Local officials are responding positively to Gov. Dannel Malloy's plan to bolster Educational Cost Sharing grants by $50 million across the state, which specifically would net Newtown a little more than $29,000 in additional funding, or less than a percentage point of what the town already receives.
That breaks out to an additional $5 a pupil – the town has 5,478 students – according to the governor's office.
"While not a great of money, every little bit helps fund the programs and personnel in our K-12 system," Newtown First Selectman Pat Llodra said in an email. "This legislative session will be very interesting with a great deal of potential change in educational policy and funding approaches. I am cautiously optimistic that some of these changes will make a difference in the achievement level of our most challenged districts as well as reduce somewhat the financial burden felt at the municipal level."
The bulk of the additional money would go to the state's 30 lowest-performing school districts, which are being referred to as Alliance districts, on the condition they implement education reform. Newtown is not an Alliance district.
An additional $4.5 million in competitive funding would be available to all districts, with preference to Alliance districts.
"From my perspective, additional monies to support the basic implementation of our educational efforts is a good thing as long as there is accountability that comes along with how those dollars are being spent," Rep. Chris Lyddy (D-106, Newtown) said in an email. "This is why I also support measures to track how our education dollars are being expended while also holding our school and district leaders accountable for the outcomes they are charged with getting.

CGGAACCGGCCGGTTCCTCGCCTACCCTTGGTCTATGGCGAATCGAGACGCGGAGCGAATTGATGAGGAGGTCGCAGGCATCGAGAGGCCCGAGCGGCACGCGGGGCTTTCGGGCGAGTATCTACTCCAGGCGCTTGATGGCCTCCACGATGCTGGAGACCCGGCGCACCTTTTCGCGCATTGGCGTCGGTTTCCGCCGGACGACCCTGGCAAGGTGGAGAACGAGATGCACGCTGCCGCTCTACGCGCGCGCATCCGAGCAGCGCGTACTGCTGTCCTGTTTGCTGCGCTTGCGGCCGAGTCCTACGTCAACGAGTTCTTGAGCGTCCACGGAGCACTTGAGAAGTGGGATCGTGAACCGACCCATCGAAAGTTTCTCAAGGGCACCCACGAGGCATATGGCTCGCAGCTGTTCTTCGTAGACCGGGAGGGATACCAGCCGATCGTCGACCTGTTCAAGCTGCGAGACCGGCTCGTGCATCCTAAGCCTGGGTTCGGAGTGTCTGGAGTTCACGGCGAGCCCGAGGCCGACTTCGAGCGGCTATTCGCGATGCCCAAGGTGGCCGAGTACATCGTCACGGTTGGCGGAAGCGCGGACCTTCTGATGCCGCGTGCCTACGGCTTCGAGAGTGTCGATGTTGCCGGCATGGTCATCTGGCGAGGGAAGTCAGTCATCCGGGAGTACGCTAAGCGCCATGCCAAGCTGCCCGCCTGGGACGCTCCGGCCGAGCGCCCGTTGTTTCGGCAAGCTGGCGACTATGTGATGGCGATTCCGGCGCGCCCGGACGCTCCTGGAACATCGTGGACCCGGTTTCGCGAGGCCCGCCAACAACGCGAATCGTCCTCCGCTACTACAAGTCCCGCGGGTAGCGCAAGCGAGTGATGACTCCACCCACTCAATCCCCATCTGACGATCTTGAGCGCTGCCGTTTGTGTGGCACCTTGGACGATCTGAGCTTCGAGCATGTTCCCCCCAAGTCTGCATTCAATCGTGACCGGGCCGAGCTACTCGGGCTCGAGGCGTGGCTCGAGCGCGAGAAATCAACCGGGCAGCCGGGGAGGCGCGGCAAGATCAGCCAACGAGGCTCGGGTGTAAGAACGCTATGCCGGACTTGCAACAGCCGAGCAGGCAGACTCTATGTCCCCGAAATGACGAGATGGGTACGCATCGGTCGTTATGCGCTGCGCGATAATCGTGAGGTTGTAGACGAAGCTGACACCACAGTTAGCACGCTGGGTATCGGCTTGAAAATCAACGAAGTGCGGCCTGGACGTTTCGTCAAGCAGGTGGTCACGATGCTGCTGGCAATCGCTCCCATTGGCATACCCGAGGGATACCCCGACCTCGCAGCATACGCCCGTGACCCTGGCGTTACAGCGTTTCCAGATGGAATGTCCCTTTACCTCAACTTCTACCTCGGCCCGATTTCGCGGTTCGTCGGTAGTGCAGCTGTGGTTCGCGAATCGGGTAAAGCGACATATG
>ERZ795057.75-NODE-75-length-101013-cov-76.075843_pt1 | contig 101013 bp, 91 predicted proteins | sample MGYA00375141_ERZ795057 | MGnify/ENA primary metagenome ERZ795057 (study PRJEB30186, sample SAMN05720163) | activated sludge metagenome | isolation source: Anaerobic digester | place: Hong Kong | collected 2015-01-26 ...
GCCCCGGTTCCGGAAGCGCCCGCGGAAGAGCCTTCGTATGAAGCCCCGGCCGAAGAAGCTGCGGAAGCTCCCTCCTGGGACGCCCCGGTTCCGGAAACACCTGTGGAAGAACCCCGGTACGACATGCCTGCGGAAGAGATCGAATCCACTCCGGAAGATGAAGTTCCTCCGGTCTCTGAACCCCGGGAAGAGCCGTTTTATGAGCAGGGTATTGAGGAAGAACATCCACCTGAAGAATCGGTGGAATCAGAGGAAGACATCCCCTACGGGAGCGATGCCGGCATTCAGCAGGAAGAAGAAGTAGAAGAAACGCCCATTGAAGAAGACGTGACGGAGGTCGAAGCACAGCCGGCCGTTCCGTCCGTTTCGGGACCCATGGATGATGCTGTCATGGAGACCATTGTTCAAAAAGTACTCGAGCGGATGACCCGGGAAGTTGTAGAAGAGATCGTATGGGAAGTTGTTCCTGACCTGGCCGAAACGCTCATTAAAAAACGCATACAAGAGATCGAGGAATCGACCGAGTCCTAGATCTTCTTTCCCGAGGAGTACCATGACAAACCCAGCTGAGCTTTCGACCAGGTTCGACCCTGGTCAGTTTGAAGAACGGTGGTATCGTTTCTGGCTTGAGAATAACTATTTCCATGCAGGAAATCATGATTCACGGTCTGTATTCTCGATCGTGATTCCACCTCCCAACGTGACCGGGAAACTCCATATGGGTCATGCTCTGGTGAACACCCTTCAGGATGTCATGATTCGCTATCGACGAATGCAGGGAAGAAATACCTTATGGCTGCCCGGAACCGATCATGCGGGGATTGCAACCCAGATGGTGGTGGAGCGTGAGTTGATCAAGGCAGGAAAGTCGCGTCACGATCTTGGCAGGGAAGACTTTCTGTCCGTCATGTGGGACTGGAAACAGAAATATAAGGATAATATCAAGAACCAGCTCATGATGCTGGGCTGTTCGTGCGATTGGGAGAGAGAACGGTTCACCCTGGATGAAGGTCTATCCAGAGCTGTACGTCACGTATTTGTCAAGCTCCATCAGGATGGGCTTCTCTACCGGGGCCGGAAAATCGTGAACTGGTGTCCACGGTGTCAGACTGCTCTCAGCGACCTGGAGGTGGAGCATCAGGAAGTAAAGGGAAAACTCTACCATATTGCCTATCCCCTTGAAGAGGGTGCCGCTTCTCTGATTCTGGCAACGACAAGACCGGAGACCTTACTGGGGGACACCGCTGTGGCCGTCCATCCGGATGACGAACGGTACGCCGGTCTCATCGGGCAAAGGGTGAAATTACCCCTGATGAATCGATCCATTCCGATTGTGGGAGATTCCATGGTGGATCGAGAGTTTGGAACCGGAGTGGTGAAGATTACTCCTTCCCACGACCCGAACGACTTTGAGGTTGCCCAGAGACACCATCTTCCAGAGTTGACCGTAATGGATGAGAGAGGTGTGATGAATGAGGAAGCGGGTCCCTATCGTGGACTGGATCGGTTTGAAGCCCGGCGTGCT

"In turn, I believe the highest performing schools and districts should be given more autonomy to develop the practices and programs that work while the state focuses its efforts on ensuring those lowest performing schools are scrutinized at a higher level in order to identify areas in need of change."
Lyddy also said would like to see more reforms particularly in determining how the money is doled out. Many officials, including Malloy and legislators from both aisle have said the formula needs to be revised due to inequalities.
"I do not think this new number fixes the equation to fund education, but it is a good first step," Lyddy said of the additional money. "I look forward to additional efforts by the administration and the ECS Task Force to come up with a fair funding formula that supports our reform efforts."
Rep. DebraLee Hovey (R-112, Newtown, Monroe) said "I held my breath" when the ECS numbers came out. She said she was relieved to see that the funding to Newtown and Monroe did not decrease. Monroe also had its funding increased by about $21,000, which also represents an additional $5 a pupil.
"While I am painfully aware that my towns do not get what I would believe to be a 'fair' share of ECS money, especially in light of what they send to Hartford," Hovey said in an email. "I am relieved they did not take a loss, especially in light of the fact the Governor has made it public knowledge that he plans on focusing and giving more money to those schools that are non performing."
Of particular interest, Hovey said, was indications Malloy would be willing to address a long-standing complaint legislators and local officials have with state mandates that cost municipalities money.
"I listened very carefully to the Governor and if he stays true to his word some of the mandates that cost Newtown money will be set aside and they should give some fiscal relief," she said. "Along with working in the Education Committee on implementation of Educational Improvements and reforms I will also be advocating for mandate relief for my towns."